WIPO Arbitration and Mediation Center
ADMINISTRATIVE PANEL DECISION
Krispy Kreme Doughnuts, Inc., HDN Development Corporation v. Melvin Silvers Jr / Oneandone Private Registration
Case No. D2013-0883
1. The Parties
Complainant is Krispy Kreme Doughnuts, Inc. of Winston-Salem, North Carolina, United States of America and HDN Development Corporation of Wilmington, Delaware, United States of America, represented by Dreitler True LLC, United States of America.
Respondent is Melvin Silvers Jr of Chunchula, Alabama, United States of America / Oneandone Private Registration of Chesterbrook, Pennsylvania, United States of America.
2. The Domain Name and Registrar
The disputed domain name <krispykremecoupon.com> is registered with 1&1 Internet AG (the “Registrar”).
3. Procedural History
The Complaint was filed with the WIPO Arbitration and Mediation Center (the “Center”) on May 20, 2013. On May 21, 2013, the Center transmitted by email to the Registrar a request for registrar verification in connection with the disputed domain name. On May 23, 2013, the Registrar transmitted by email to the Center its verification response disclosing registrant and contact information for the disputed domain name which differed from the named Respondent and contact information in the Complaint. The Center sent an email communication to Complainant on May 23, 2013, providing the registrant and contact information disclosed by the Registrar, and inviting Complainant to submit an amendment to the Complaint. Complainant filed an amendment to the Complaint on May 28, 2013.
The Center verified that the Complaint together with the amendment to the Complaint satisfied the formal requirements of the Uniform Domain Name Dispute Resolution Policy (the “Policy” or “UDRP”), the Rules for Uniform Domain Name Dispute Resolution Policy (the “Rules”), and the WIPO Supplemental Rules for Uniform Domain Name Dispute Resolution Policy (the “Supplemental Rules”).
In accordance with the Rules, paragraphs 2(a) and 4(a), the Center formally notified Respondent of the Complaint, and the proceedings commenced on May 29, 2013. In accordance with the Rules, paragraph 5(a), the due date for Response was June 18, 2013. Respondent did not submit any response. Accordingly, the Center notified Respondent’s default on June 19, 2013.
The Center appointed Sandra A. Sellers as the sole panelist in this matter on June 25, 2013. The Panel finds that it was properly constituted. The Panel has submitted the Statement of Acceptance and Declaration of Impartiality and Independence, as required by the Center to ensure compliance with the Rules, paragraph 7.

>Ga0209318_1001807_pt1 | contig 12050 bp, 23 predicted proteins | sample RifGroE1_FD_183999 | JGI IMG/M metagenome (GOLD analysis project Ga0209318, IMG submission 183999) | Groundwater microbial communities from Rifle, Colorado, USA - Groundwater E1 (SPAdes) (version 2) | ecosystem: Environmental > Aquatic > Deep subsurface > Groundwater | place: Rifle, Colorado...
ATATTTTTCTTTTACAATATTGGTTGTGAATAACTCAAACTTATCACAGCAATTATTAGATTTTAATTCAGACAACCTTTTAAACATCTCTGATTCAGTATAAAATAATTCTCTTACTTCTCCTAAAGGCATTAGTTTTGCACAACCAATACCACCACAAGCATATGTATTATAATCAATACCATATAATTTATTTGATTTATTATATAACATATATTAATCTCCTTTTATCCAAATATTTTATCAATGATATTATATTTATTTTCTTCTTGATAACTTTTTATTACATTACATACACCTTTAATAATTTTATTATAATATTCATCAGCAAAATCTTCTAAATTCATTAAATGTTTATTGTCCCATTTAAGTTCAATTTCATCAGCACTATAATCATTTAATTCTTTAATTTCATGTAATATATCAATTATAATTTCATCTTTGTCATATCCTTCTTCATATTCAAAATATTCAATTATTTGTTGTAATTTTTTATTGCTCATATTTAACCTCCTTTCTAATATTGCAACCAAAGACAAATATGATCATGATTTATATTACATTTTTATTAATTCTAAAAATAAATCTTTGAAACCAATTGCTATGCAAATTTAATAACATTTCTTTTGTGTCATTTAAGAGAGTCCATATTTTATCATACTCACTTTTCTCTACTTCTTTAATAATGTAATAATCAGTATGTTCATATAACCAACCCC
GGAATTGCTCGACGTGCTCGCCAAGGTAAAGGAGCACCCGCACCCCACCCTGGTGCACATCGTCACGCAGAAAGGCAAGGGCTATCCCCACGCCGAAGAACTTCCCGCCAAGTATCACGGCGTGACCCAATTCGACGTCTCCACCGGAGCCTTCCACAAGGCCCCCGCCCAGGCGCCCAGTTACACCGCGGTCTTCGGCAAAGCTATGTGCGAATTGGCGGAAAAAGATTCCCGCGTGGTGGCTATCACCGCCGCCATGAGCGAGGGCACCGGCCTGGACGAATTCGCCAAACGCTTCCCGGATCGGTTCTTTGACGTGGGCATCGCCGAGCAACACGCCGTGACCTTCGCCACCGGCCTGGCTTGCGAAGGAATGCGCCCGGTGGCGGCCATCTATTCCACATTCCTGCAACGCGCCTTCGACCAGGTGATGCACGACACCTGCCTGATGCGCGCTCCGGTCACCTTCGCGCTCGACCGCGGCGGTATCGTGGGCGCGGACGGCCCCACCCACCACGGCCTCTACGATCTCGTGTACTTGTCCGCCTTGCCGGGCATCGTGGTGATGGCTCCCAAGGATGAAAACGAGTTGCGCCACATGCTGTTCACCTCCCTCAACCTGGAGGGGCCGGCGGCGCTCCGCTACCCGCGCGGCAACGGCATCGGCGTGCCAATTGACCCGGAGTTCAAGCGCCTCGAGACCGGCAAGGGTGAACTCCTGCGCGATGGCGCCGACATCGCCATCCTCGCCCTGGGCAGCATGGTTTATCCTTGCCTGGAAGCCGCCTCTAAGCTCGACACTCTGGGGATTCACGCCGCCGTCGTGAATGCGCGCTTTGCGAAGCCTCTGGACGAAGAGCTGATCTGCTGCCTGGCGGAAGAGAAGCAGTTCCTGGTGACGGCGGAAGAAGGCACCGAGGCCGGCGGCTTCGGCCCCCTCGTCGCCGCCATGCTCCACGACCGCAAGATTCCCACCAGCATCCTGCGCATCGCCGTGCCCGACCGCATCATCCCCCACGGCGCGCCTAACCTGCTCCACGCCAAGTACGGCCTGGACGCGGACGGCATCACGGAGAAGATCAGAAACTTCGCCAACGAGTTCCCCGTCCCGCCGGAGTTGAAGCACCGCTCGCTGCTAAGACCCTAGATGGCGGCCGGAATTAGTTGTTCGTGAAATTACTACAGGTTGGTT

4. Factual Background
Complainant is an international retailer of donuts and related products, in 600 locations in 21 countries. The first KRISPY KREME donut shop opened in 1937. Its subsidiary, HD Capital Corporation, is the owner of the KRISPY KREME trademarks and service marks. The first United States of America (“US”) trademark registration was issued in March 1951, over 60 years ago. Most of its registrations are incontestable under 15 USC §1072.
Complainant produces approximately 7.5 million donuts every day. Complainant has spent over USD 36 million in advertising, marketing and promoting its KRISPY KREME products and services.
Complainant has owned the domain name <krispykreme.com> since 1998, which is an important marketing tool. Customers can get information, purchase products, and get coupons on the website. The site contains a section on charitable fundraising programs. Its charitable fundraising programs are a significant source of revenue. In 2011, Complainant’s revenues were USD 32 million; in 2012 it was USD 35 million.
The disputed domain name was registered on July 14, 2009. The website at the disputed domain name offers fundraising programs that are identical to, and competitive with, those offered by Complainant. The website references Krispy Kreme fundraising and even states that “Krispy Kreme puts the FUN in FUNDRAISING”, which is a quote from Complainant’s site. It also mentions that Krispy Kreme has been fundraising since 1937, which is when Complainant opened its first store.
5. Parties’ Contentions
Complainant asserts that it has rights in the KRISPY KREME trademark. It contends that the disputed domain name is confusingly similar to Complainant’s mark because it consists of Complainant’s KRISPY KREME mark in its entirety, and that the only difference between Complainant’s mark and the disputed domain name is the addition of the descriptive word “coupon”. Complainant further alleges that Respondent has no rights or legitimate interests in the disputed domain name, and that it registered and uses the disputed domain name in bad faith.
Respondent did not reply to Complainant’s contentions.
6. Discussion and Findings
Paragraph 4(a) of the Policy provides that in order to divest a respondent of a domain name, a complainant must demonstrate each of the following:
(i) the disputed domain name is identical or confusingly similar to a trademark or service mark in which the complainant has rights; and